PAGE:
It is assumed in many cases that the assumed data is according to the event time and this does not stand true for mobile app development, distributed systems or sharded archival data. Often, the data is streamlined according to the time of the event and yet the progress of the execution logic does not comply with the same.

    This is due to the fact that one hour of processing time has no relation to one hour of event time. Thus, event time must be accounted for to achieve correct results. STREAM system accounts for the event time and includes a feature called heartbeats that buffers the data that is not in the order of its event time feed it into the query processor. This allows timestamp skew by inducing latency. While the Millwheel system uses watermarks-which can compute on the data that is out of order along with the metadata.

    But, the best practice is a combination of timestamps and watermarks, as together they can allow correct calculation of the event time. These calculations are carried out by grouping intervals of time and executing them without unbounded resources. 

  • Materialization Controls: 
    This approach provides control over how relations rendered when the rows are materialized. In the first approach, we can use stream changelogs that capture element to element differences between two versions of relation and further using the encoding sequence of INSERT and DELETE to mutate the TVRs. 

    Another approach is Materialization Delay – this approach is utilized by modeling the tables and streams as TVRs and the resultant relation achieved is TVR.

An Example based on NEXmark benchmark for queries over data streams:

Where the query monitors the highest price items currently on auction with a time relative result of every 10 minutes it derives a result with the highest bid.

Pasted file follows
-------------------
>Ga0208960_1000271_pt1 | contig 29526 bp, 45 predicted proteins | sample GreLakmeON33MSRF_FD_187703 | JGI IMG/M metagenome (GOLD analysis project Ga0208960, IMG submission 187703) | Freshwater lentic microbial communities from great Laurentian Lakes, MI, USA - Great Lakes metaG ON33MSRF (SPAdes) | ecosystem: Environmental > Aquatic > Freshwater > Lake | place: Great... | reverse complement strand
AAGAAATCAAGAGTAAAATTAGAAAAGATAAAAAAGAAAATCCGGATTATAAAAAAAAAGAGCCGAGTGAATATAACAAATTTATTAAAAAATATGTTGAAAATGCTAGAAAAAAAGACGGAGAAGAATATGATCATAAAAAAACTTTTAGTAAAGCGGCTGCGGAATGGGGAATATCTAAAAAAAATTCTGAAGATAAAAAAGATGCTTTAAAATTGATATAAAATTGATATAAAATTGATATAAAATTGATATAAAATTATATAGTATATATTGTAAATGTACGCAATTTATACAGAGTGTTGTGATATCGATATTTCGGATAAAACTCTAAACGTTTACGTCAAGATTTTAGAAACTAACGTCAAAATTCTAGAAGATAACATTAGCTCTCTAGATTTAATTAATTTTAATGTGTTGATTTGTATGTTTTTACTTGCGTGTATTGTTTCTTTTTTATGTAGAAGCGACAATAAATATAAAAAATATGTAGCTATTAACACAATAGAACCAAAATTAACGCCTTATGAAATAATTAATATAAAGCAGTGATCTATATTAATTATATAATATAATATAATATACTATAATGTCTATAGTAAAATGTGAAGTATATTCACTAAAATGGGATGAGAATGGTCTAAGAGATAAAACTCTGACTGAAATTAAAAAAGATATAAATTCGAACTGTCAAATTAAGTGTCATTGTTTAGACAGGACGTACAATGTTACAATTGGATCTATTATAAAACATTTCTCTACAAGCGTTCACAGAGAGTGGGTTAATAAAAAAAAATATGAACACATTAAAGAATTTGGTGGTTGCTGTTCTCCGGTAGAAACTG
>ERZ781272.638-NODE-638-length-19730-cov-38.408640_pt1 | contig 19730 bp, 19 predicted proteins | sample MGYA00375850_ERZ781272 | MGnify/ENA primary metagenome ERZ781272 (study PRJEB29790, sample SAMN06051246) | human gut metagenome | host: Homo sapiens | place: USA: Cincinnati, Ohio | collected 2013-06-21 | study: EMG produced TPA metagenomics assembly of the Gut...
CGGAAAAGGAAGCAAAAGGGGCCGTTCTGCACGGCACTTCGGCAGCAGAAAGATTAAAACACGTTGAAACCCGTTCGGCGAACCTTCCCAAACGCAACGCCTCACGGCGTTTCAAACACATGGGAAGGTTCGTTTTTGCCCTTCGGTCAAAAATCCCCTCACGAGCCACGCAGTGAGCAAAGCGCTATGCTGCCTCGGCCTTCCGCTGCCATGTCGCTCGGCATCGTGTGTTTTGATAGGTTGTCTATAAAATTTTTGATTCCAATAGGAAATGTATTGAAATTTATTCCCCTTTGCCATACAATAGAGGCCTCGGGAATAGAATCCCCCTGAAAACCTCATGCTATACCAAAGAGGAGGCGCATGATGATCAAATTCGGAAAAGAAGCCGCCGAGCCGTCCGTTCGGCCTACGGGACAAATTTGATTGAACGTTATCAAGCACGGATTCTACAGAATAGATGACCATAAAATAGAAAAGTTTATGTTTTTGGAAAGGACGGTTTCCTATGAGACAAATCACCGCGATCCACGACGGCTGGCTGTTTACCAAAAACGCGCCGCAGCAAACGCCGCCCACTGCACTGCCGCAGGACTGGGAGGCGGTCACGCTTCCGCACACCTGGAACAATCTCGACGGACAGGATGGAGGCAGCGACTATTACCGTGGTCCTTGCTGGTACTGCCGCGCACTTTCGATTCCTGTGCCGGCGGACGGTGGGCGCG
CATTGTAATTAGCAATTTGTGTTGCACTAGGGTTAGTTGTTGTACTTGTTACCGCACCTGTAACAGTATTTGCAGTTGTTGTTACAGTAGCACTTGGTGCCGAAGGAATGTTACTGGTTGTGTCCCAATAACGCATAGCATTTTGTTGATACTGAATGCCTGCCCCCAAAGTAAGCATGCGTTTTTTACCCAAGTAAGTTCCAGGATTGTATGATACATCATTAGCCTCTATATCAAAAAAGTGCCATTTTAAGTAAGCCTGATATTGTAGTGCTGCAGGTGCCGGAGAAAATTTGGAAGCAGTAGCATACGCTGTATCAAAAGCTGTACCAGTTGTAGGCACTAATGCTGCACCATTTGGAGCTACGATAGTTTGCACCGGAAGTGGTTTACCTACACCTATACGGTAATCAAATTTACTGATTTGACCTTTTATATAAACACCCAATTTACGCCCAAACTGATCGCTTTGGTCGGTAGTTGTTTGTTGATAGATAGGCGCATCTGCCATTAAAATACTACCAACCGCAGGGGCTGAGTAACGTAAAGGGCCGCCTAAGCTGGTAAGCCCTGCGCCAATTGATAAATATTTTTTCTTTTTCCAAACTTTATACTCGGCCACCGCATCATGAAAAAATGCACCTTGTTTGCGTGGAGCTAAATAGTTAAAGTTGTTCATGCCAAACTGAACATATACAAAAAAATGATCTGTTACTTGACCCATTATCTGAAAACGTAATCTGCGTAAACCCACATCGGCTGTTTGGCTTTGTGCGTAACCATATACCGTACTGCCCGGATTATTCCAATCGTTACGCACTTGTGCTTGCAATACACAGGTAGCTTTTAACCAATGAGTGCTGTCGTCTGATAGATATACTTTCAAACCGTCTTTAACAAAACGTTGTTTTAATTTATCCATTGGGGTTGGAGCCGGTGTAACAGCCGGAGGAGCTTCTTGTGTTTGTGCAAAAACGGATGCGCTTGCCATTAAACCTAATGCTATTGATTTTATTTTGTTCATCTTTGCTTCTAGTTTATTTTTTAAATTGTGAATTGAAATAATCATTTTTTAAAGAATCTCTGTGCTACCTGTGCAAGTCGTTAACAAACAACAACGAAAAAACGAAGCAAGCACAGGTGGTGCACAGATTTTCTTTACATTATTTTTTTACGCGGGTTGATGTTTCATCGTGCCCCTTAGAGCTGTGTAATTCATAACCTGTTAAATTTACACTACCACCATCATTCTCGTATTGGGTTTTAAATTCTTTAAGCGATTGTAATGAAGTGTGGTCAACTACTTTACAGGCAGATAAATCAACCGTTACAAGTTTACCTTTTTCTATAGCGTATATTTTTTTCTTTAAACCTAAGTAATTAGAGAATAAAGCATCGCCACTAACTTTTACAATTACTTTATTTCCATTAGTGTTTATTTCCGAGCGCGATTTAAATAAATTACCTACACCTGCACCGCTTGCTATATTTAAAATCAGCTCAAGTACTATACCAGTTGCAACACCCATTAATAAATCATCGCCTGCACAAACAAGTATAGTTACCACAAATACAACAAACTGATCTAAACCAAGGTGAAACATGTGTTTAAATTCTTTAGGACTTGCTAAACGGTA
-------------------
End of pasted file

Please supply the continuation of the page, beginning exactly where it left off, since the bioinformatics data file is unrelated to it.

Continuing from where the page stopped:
A query in CQL:

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SELECT
     Rstream ( B . price, B . itemid )
FROM
     Bid [ RANGE 10 MINUTE SLIDE 10 MINUTE ] B
WHERE
B . price =
       ( SELECT MAX ( B1 . price ) FROM BID
       [ RANGE 10 MINUTE SLIDE 10 MINUTE ] B1 );

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A query in SQL:

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SELECT
MaxBid . wstart, MaxBid . wend,
Bid . bidtime, Bid . price, Bid . itemid
FROM
Bid,
( SELECT
     MAX ( TumbleBid . price ) maxPrice,
     TumbleBid . wstart wstart,
     TumbleBid . wend wend
FROM
     Tumble (
         data = > TABLE ( Bid ),
         timecol = > DESCRIPTOR ( bidtime )
         dur = > INTERVAL '10 ' MINUTE ) TumbleBid
 GROUP BY
     TumbleBid . wend ) MaxBid
  
WHERE
     Bid . price = MaxBid . maxPrice AND
     Bid . bidtime >= MaxBid . wend
                  - INTERVAL '10 ' MINUTE AND
     Bid . bidtime < MaxBid . wend ;

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Takeaways: 
On the contrary to previous approaches, this approach uses timestamps as explicit data and rows in the bid stream do not appear in order of bidtime. Tumble is a TVR that assigns each bid stream with 10-minute intervals containing bidtime

By the above example, we can see that as the bid relation evolves over time and new elements are added over time, the relation defined by the query too evolves with it. Thus, we can use the above approach and induce a TVR that can evolve with the changes in elements of a query.